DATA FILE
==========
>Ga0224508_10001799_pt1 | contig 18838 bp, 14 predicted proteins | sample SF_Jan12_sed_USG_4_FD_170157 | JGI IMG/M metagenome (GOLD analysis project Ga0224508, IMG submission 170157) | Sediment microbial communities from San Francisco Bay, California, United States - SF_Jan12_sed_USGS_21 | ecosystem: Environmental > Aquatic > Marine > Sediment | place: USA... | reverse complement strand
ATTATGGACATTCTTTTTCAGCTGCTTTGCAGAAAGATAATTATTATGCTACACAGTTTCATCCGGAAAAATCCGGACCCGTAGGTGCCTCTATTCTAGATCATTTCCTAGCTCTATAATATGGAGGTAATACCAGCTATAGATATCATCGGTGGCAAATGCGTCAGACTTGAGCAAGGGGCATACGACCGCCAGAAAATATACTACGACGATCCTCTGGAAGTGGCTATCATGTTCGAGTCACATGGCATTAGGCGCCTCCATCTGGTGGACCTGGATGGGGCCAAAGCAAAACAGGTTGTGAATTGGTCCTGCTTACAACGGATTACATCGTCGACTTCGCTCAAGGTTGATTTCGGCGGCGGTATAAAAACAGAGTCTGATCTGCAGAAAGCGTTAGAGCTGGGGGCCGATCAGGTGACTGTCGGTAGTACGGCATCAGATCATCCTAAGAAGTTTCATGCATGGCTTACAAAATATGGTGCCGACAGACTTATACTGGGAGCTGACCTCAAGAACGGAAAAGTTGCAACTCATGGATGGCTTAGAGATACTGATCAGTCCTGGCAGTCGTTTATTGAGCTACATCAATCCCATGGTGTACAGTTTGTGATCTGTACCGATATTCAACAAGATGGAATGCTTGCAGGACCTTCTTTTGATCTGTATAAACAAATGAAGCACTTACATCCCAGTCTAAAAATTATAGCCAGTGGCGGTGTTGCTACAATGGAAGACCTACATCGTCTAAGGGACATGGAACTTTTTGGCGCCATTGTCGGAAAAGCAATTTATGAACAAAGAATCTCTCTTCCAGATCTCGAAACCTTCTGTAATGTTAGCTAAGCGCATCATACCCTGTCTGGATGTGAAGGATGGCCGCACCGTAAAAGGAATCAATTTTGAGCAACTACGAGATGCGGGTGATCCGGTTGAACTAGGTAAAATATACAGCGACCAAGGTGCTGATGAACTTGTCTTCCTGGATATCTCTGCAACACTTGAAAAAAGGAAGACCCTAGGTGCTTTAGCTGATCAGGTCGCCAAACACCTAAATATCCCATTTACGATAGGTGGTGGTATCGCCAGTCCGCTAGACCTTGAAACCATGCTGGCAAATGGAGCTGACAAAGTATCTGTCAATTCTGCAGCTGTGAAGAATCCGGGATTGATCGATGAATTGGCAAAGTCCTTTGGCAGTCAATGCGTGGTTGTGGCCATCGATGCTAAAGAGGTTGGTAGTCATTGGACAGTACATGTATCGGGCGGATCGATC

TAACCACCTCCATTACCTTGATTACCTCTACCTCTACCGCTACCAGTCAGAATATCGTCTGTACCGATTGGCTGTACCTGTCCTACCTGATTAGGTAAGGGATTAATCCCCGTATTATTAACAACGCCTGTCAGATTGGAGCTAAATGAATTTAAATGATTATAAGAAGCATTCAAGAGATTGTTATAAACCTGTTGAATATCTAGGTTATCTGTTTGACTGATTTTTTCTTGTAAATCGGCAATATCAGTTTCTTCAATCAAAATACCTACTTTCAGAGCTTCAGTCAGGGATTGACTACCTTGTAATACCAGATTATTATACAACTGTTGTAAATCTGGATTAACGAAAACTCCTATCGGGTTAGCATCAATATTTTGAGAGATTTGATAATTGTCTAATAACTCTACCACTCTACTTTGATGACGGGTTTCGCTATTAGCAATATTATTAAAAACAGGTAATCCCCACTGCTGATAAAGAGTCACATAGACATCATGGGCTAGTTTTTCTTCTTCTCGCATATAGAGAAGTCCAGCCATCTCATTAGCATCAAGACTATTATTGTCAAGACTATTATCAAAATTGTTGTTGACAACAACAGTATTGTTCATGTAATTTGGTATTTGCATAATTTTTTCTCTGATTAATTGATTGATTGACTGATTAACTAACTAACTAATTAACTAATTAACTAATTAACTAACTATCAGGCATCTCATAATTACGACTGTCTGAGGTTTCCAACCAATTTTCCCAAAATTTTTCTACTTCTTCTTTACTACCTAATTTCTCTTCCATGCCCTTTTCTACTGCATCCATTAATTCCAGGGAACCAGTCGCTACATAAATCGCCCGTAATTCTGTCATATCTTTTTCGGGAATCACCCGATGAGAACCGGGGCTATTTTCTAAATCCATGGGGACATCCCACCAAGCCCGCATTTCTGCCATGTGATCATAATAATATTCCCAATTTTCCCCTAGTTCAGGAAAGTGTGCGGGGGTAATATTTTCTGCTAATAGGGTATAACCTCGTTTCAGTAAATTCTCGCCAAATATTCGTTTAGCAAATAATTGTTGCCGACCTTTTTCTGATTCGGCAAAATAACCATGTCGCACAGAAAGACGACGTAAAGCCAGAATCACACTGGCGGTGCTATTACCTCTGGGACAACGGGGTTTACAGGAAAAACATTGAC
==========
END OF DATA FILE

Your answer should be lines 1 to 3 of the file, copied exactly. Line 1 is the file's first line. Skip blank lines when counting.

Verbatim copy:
>Ga0224508_10001799_pt1 | contig 18838 bp, 14 predicted proteins | sample SF_Jan12_sed_USG_4_FD_170157 | JGI IMG/M metagenome (GOLD analysis project Ga0224508, IMG submission 170157) | Sediment microbial communities from San Francisco Bay, California, United States - SF_Jan12_sed_USGS_21 | ecosystem: Environmental > Aquatic > Marine > Sediment | place: USA... | reverse complement strand
ATTATGGACATTCTTTTTCAGCTGCTTTGCAGAAAGATAATTATTATGCTACACAGTTTCATCCGGAAAAATCCGGACCCGTAGGTGCCTCTATTCTAGATCATTTCCTAGCTCTATAATATGGAGGTAATACCAGCTATAGATATCATCGGTGGCAAATGCGTCAGACTTGAGCAAGGGGCATACGACCGCCAGAAAATATACTACGACGATCCTCTGGAAGTGGCTATCATGTTCGAGTCACATGGCATTAGGCGCCTCCATCTGGTGGACCTGGATGGGGCCAAAGCAAAACAGGTTGTGAATTGGTCCTGCTTACAACGGATTACATCGTCGACTTCGCTCAAGGTTGATTTCGGCGGCGGTATAAAAACAGAGTCTGATCTGCAGAAAGCGTTAGAGCTGGGGGCCGATCAGGTGACTGTCGGTAGTACGGCATCAGATCATCCTAAGAAGTTTCATGCATGGCTTACAAAATATGGTGCCGACAGACTTATACTGGGAGCTGACCTCAAGAACGGAAAAGTTGCAACTCATGGATGGCTTAGAGATACTGATCAGTCCTGGCAGTCGTTTATTGAGCTACATCAATCCCATGGTGTACAGTTTGTGATCTGTACCGATATTCAACAAGATGGAATGCTTGCAGGACCTTCTTTTGATCTGTATAAACAAATGAAGCACTTACATCCCAGTCTAAAAATTATAGCCAGTGGCGGTGTTGCTACAATGGAAGACCTACATCGTCTAAGGGACATGGAACTTTTTGGCGCCATTGTCGGAAAAGCAATTTATGAACAAAGAATCTCTCTTCCAGATCTCGAAACCTTCTGTAATGTTAGCTAAGCGCATCATACCCTGTCTGGATGTGAAGGATGGCCGCACCGTAAAAGGAATCAATTTTGAGCAACTACGAGATGCGGGTGATCCGGTTGAACTAGGTAAAATATACAGCGACCAAGGTGCTGATGAACTTGTCTTCCTGGATATCTCTGCAACACTTGAAAAAAGGAAGACCCTAGGTGCTTTAGCTGATCAGGTCGCCAAACACCTAAATATCCCATTTACGATAGGTGGTGGTATCGCCAGTCCGCTAGACCTTGAAACCATGCTGGCAAATGGAGCTGACAAAGTATCTGTCAATTCTGCAGCTGTGAAGAATCCGGGATTGATCGATGAATTGGCAAAGTCCTTTGGCAGTCAATGCGTGGTTGTGGCCATCGATGCTAAAGAGGTTGGTAGTCATTGGACAGTACATGTATCGGGCGGATCGATC

TAACCACCTCCATTACCTTGATTACCTCTACCTCTACCGCTACCAGTCAGAATATCGTCTGTACCGATTGGCTGTACCTGTCCTACCTGATTAGGTAAGGGATTAATCCCCGTATTATTAACAACGCCTGTCAGATTGGAGCTAAATGAATTTAAATGATTATAAGAAGCATTCAAGAGATTGTTATAAACCTGTTGAATATCTAGGTTATCTGTTTGACTGATTTTTTCTTGTAAATCGGCAATATCAGTTTCTTCAATCAAAATACCTACTTTCAGAGCTTCAGTCAGGGATTGACTACCTTGTAATACCAGATTATTATACAACTGTTGTAAATCTGGATTAACGAAAACTCCTATCGGGTTAGCATCAATATTTTGAGAGATTTGATAATTGTCTAATAACTCTACCACTCTACTTTGATGACGGGTTTCGCTATTAGCAATATTATTAAAAACAGGTAATCCCCACTGCTGATAAAGAGTCACATAGACATCATGGGCTAGTTTTTCTTCTTCTCGCATATAGAGAAGTCCAGCCATCTCATTAGCATCAAGACTATTATTGTCAAGACTATTATCAAAATTGTTGTTGACAACAACAGTATTGTTCATGTAATTTGGTATTTGCATAATTTTTTCTCTGATTAATTGATTGATTGACTGATTAACTAACTAACTAATTAACTAATTAACTAATTAACTAACTATCAGGCATCTCATAATTACGACTGTCTGAGGTTTCCAACCAATTTTCCCAAAATTTTTCTACTTCTTCTTTACTACCTAATTTCTCTTCCATGCCCTTTTCTACTGCATCCATTAATTCCAGGGAACCAGTCGCTACATAAATCGCCCGTAATTCTGTCATATCTTTTTCGGGAATCACCCGATGAGAACCGGGGCTATTTTCTAAATCCATGGGGACATCCCACCAAGCCCGCATTTCTGCCATGTGATCATAATAATATTCCCAATTTTCCCCTAGTTCAGGAAAGTGTGCGGGGGTAATATTTTCTGCTAATAGGGTATAACCTCGTTTCAGTAAATTCTCGCCAAATATTCGTTTAGCAAATAATTGTTGCCGACCTTTTTCTGATTCGGCAAAATAACCATGTCGCACAGAAAGACGACGTAAAGCCAGAATCACACTGGCGGTGCTATTACCTCTGGGACAACGGGGTTTACAGGAAAAACATTGAC